I touch nothing and weep; my faith has died.

I trudge on with the bread and blood and Word
These connect me to the church not to God.
“Scriptura sola” is literally absurd
My only joy is that others have trod

This way; and overstepped the bounds of linking.
I’ve lost the power to feel where God creates,
Abandoned zeal, fearing downfall, am sinking —
Instead of love, my worship isolates.

I falter, fall, free-fall down the chasm deep,
I faithless, God grasps me, who makes the leap.

  • Luke 9:28-36 (February 7, 2016)
    “Scriptura sola” – Latin tag meaning “Scripture alone”.

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Image courtesy http://www.australiasnorthwest.com/Destinations/The_Pilbara

God and Chronic Pain


I wrote this back in 2009 – and thought it worth sharing again:

The worst thing that the Western church has done is that we have turned God into a man. Ask any six-year-old to draw God, and she will emulate Michelangelo and draw an old man with a white beard. The orthodox Christians, the Jews and Muslims have taken much more notice of the second commandment: “Thou shall not make of the Lord thy God any graven image.” (Exodus 20:4).

And God said…

We may not believe that God is literally a human being, but we picture a transcendent God in physical terms. Children may believe God is the “Friend for little children//Above the bright blue sky” in an absolute literal sense, and adults often believe transcendence describes God’s distance from the physical creation.

It’s true that the Bible often anthropomorphosises God: God walks out before the armies of Israel; God picks up and cuddles the human person, like a mother and baby (Hosea 11:3-4). In general, however, the Bible has a sophisticated notion that God is (a) holy, that is set apart from his creation, and (b) intimately involved in creation.

God is a wind (Genesis 1:3), an unseen and uncontrollable energy that stirs up of the raw materials of creation. God “sits above” the thunder and lightning (Psalm 39), more powerful than the raw energy of the storm. God stills the seas (Psalm 65:7), not with a giant hand, but with an irresistible will.

If you have chronic pain, your picture of God matters. If you think God is a sophisticated human upgrade, if you make God in the image of human beings, your God will not be strong enough to make a difference to your pain. Your picture of God will limit your ability to receive the powerful healing God wants for you.

In the last ten or so years, my picture of God has changed radically.

Sometimes this journey has been dangerous. I have wondered if I have lost my faith. The God I had believed in was not big enough, and certainly not powerful enough to positively affect my pain, and I had to let go of that picture of God.

In Peter Jackson’s 2001 film, The Lord of the rings: the Fellowship of the Ring, an underground sequence has the wizard Gandalf confronting a Balrog on a crumbling rock bridge. The hobbits run as fast as possible to get to safety. Gandalf falls with the monster to their death. Growing your faith in God is like that rush across the bridge of Khazad-dûm. When you let go of your picture of God, everything crumbles and precious ideas die.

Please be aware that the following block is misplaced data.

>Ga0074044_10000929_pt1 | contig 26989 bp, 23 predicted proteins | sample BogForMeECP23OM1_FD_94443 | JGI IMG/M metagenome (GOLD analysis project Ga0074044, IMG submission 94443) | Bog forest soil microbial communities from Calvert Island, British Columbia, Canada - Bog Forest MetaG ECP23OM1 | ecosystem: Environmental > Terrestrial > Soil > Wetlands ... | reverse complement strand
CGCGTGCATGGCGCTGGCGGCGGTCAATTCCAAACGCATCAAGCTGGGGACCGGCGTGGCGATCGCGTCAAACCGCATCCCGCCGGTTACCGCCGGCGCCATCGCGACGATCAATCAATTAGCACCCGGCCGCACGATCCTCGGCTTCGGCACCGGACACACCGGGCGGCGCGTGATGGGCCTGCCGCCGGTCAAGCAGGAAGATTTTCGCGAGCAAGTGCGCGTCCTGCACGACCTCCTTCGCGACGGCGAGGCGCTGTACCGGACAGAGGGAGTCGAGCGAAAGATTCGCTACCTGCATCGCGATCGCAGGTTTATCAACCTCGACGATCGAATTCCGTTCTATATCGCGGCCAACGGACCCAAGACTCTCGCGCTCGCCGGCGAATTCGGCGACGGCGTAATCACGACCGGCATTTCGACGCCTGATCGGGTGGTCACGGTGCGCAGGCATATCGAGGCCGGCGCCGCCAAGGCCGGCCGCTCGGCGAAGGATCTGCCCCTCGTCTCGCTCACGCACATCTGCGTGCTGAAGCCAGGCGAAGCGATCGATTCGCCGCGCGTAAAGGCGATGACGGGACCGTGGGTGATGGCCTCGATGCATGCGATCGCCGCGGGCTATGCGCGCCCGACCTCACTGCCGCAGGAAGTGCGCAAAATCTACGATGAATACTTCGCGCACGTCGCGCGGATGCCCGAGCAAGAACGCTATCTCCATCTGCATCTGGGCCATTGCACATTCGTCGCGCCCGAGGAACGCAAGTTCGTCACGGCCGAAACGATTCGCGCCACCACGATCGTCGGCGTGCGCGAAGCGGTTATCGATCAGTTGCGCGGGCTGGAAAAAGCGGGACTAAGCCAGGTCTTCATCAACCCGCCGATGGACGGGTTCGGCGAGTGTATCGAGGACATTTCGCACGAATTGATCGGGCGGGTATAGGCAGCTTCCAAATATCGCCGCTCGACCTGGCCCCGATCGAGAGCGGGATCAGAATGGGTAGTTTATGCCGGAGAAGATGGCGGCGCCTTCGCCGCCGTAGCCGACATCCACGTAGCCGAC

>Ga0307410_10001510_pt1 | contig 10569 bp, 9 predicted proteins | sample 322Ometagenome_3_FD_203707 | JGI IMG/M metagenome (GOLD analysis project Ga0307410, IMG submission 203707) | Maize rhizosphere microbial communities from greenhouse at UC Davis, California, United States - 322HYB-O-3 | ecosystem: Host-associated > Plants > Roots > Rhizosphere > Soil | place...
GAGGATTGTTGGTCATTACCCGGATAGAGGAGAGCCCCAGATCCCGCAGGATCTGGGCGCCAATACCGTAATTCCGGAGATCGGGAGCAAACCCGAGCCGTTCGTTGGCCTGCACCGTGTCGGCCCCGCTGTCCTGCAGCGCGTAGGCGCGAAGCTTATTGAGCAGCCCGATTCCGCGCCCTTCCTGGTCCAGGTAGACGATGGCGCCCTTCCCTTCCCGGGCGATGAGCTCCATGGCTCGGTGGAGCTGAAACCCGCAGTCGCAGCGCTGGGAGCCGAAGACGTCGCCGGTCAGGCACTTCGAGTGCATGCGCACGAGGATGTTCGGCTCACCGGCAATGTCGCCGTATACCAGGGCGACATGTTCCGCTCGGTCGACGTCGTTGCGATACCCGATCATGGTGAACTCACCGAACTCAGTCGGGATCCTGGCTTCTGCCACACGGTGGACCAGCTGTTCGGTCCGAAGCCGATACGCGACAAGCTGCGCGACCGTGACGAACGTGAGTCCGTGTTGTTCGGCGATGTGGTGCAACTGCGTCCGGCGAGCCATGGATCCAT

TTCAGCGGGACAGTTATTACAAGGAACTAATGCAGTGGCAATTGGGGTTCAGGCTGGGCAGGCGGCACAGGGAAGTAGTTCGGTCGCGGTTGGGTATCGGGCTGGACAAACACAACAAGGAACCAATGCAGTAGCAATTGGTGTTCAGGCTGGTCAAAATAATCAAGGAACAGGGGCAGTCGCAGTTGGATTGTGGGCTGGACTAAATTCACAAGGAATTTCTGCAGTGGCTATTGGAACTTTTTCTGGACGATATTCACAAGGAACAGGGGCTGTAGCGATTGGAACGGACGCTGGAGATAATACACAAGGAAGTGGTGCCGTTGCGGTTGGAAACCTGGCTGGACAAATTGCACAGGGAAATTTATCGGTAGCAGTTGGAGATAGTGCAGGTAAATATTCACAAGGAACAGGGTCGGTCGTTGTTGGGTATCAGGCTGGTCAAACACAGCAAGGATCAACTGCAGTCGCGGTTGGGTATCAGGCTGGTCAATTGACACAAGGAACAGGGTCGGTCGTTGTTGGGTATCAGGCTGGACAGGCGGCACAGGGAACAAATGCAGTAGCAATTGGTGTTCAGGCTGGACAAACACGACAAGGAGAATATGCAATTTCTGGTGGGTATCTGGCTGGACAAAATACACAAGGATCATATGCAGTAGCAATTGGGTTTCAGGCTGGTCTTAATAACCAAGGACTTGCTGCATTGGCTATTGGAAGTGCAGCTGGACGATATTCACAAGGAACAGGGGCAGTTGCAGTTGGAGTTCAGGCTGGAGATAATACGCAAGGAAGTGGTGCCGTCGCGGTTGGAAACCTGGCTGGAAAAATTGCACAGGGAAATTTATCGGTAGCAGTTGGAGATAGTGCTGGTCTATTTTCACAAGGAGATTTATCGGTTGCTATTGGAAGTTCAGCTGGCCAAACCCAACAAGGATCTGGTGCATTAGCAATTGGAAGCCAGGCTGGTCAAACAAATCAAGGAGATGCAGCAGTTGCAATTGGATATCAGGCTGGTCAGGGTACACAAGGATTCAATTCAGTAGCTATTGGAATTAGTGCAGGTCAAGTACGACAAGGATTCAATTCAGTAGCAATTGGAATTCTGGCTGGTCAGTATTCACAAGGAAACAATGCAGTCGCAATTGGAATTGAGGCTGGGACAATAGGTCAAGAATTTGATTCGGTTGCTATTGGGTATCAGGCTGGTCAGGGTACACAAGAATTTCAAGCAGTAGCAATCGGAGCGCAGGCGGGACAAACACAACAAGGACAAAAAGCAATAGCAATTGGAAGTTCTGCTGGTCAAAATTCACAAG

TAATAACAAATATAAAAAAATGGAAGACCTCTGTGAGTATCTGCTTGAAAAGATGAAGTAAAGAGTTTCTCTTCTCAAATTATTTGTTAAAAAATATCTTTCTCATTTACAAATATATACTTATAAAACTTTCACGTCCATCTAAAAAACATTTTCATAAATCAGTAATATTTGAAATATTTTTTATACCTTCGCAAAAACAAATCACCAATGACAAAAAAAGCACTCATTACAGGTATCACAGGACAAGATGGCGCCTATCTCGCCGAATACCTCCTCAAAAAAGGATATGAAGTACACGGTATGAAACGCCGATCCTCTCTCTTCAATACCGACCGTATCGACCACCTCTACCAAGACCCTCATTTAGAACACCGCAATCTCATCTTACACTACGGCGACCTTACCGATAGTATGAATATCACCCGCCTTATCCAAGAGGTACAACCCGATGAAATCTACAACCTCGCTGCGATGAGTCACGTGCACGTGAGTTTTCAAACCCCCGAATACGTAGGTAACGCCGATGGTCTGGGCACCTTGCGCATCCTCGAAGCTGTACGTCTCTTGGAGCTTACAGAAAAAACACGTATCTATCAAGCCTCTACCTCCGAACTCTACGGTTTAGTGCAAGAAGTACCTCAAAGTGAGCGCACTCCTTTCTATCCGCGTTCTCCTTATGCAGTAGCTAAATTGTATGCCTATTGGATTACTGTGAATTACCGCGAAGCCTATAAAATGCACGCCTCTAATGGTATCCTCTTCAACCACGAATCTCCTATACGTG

But let me encourage you. The only way to have a picture of God adequate to your pain is to stop believing in the God you think you know. There is a well-trodden path to this believing atheism, and it is the path of mysticism.

1. Any picture of God you have is by definition too small. To continue to believe in it is to commit idolatry. You have no choice but to let go your picture of God.

2. When you let go of God in this way, you become an atheist in the sense that you have no God to hang on to. What you must then believe is that God is hanging on to you. You cannot know what manner of God this is, you need to trust only that you are being held.

“Blessed be the Lord day by day,

who bears us as his burden;

he is the God of our deliverance,” says the Psalmist (68:19)

3. As this trust develops, so you may begin to grope towards a new understanding of the God who is holding you. You may for example, begin to find new metaphors to describe God. God is energy; God is universal heartbeat, God lives as the tiniest cell in living things. These God-cells begin a process of healthy change in your body, and your pain is reduced.

4. But these are again pictures of God. The irony is that the process of letting go of your new pictures of God must continue.

I invite you to image a Spirit, a larger reality and to open yourself to encounter this Spirit. In this process, you may experience the reality of how deeply you are loved, how surely you are held, and how extraordinary is your future in this compassionate universe. This is what I call, and only for convenience’ sake, “contemplation”, the experience beyond muscle relaxation and centring.

I invite you to relax further into this journey into the Unknown God. I encourage along the only path through deeper atheism, which as it unfolds leads to a deeper experience of the power of God in healing your mind/body.

Impossible Things for Breakfast


Gospel: John 6:1-21

You never seem to come to an end to this reading from St John’s Gospel.